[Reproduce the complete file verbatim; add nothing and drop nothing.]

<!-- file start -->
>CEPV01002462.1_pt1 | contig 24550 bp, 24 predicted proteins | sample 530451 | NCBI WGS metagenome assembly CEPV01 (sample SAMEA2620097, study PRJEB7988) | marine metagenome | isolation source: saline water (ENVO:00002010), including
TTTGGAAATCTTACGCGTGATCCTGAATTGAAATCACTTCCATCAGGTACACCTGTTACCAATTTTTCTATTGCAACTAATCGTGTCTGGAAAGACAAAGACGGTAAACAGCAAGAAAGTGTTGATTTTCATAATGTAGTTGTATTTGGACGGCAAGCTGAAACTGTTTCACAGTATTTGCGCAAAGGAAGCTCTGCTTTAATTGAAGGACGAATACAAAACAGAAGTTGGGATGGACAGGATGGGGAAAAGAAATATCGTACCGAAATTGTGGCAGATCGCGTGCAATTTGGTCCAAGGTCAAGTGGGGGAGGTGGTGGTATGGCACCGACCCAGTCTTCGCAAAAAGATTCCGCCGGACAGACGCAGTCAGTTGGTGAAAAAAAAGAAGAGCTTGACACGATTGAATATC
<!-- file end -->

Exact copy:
>CEPV01002462.1_pt1 | contig 24550 bp, 24 predicted proteins | sample 530451 | NCBI WGS metagenome assembly CEPV01 (sample SAMEA2620097, study PRJEB7988) | marine metagenome | isolation source: saline water (ENVO:00002010), including
TTTGGAAATCTTACGCGTGATCCTGAATTGAAATCACTTCCATCAGGTACACCTGTTACCAATTTTTCTATTGCAACTAATCGTGTCTGGAAAGACAAAGACGGTAAACAGCAAGAAAGTGTTGATTTTCATAATGTAGTTGTATTTGGACGGCAAGCTGAAACTGTTTCACAGTATTTGCGCAAAGGAAGCTCTGCTTTAATTGAAGGACGAATACAAAACAGAAGTTGGGATGGACAGGATGGGGAAAAGAAATATCGTACCGAAATTGTGGCAGATCGCGTGCAATTTGGTCCAAGGTCAAGTGGGGGAGGTGGTGGTATGGCACCGACCCAGTCTTCGCAAAAAGATTCCGCCGGACAGACGCAGTCAGTTGGTGAAAAAAAAGAAGAGCTTGACACGATTGAATATC